Read the article here.Around 42,300 people came to Scotland from overseas in the year to June 2011, with a slightly higher number travelling north from England. For 10% of the births registered in Scotland, neither parent was born in the UK, an increase from 3% only 10 years ago.
That rings true with my own experience in the capital. It’s clear that Edinburgh is more of a multi-national and multi-cultural city than ever (and not just during Festival season where almost person you meet is either a slightly bemused tourist or an over-enthusiastic Oxbridge student waving flyers for his Fringe debut). In the playpark (with the child, I hasten to add, not on the swings on my own) the different number of accents and languages is surprising. I love it – getting to know people of different backgrounds and nationalities opens up new perspectives, and generally makes life that bit more interesting.
But, as a family lawyer, I wonder if the people from abroad who have recently made their home in Scotland and started families here have given thought to what might happen if the relationship breaks down. In those circumstances, a lot of people just want to head “home” - and that usually means the country of their childhood, where parents and family have remained. There may be some legal difficulties with that…
Taking the kids?
Firstly, it may be fine for a spouse to head off to another country after a break-up – but taking the children with you isn’t so straightforward, as the other parent’s consent will be required. If that isn’t forthcoming, you might face a lengthy and expensive relocation case in Court, in which the judge will weigh the pros and cons of the proposed move in terms of the best interests of the child (not the parents). The same considerations may apply if you just want to move elsewhere in the UK – after all, the travel time from Scotland to Cornwall is greater than hopping on a plane to a European city. Trying to bypass that route by simply leaving the UK with your child is most definitely not recommended - you may face a petition under the Hague Convention on Child Abduction, in terms of which the default position is a quick return of the child to Scotland, with limited defences.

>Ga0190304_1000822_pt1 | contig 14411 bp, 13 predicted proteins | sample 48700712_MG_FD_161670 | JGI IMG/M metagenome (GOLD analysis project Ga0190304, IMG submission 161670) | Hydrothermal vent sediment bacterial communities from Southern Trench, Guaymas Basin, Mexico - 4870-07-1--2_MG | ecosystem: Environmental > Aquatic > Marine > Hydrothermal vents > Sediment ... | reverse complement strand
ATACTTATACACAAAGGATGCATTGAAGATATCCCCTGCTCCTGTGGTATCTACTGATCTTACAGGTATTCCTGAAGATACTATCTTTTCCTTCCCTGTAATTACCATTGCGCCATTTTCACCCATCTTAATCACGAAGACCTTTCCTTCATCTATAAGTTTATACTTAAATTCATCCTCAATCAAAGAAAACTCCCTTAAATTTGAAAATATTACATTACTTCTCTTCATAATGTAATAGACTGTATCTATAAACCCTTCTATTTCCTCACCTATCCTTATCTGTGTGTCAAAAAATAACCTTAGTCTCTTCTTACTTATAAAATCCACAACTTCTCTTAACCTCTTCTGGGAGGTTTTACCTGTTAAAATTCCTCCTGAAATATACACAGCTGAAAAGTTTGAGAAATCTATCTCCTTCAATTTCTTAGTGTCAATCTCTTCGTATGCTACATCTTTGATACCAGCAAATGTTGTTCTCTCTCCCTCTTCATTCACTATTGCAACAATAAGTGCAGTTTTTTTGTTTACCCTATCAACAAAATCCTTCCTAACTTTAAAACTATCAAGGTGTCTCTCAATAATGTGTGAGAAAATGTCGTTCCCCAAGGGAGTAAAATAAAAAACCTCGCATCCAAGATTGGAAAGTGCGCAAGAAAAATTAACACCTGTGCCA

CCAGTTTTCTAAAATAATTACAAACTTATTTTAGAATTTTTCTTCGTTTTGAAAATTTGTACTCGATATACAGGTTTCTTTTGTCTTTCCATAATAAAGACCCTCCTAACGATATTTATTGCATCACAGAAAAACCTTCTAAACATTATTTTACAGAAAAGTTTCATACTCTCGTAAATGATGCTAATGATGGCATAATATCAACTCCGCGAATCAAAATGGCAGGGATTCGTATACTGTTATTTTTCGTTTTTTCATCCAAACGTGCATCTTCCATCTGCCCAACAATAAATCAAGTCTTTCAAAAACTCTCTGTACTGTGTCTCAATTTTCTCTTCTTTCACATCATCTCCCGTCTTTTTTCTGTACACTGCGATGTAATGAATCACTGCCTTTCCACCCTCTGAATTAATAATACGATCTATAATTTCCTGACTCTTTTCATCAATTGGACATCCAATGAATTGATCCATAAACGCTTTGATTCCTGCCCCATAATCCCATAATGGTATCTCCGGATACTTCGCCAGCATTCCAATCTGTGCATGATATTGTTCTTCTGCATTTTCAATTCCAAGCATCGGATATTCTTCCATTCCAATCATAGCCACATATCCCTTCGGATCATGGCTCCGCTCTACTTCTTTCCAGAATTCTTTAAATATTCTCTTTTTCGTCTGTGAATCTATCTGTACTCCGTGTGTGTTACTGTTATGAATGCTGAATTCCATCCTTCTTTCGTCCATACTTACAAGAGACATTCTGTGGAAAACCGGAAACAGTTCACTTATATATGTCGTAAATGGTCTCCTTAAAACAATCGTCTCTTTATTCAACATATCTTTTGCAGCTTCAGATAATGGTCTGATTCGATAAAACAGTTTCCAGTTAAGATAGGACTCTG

Divorce here or abroad?
International couples who have moved away from the country of their childhood sometimes assume that the rules of “home” will still apply, if they are to divorce. That isn’t the always the case.
Within Europe, there are rules regulating where a couple can apply for divorce. There is a list of seven possible connecting factors between a couple and the Court in which they wish to divorce. Most of those factors relate to where one or both spouses are “habitually resident”. It is however also possible to raise divorce proceedings based on a couple’s joint “domicile” or joint nationality.
If there are two or more possible Member States within Europe where the couple could divorce, the Court to which one of the spouses applies first will “win”. This is not a provision designed to promote marriage reconciliation. Instead, once a relationship breaks down, there can sometimes be a race to get to the best Court.
There is then the question of which law the Court applies. Courts in continental Europe will often apply the law of the parties’ joint nationalities. For example, if a Scottish couple were divorcing in Spain, the Spanish Court would apply Scots law. That isn’t the case in the UK. The Scottish court will always apply Scots law, regardless of where the couple are from. So a Polish couple divorcing in Edinburgh could find that they are forced to use both an unfamiliar court system, and a foreign law, to resolve the issue of their marriage breakdown.
In short, behind the “happy” story of how Scotland’s population has grown, there may be an unhappy story about the added complications for relationship break-ups. Or maybe that’s just how a divorce lawyer looks at it…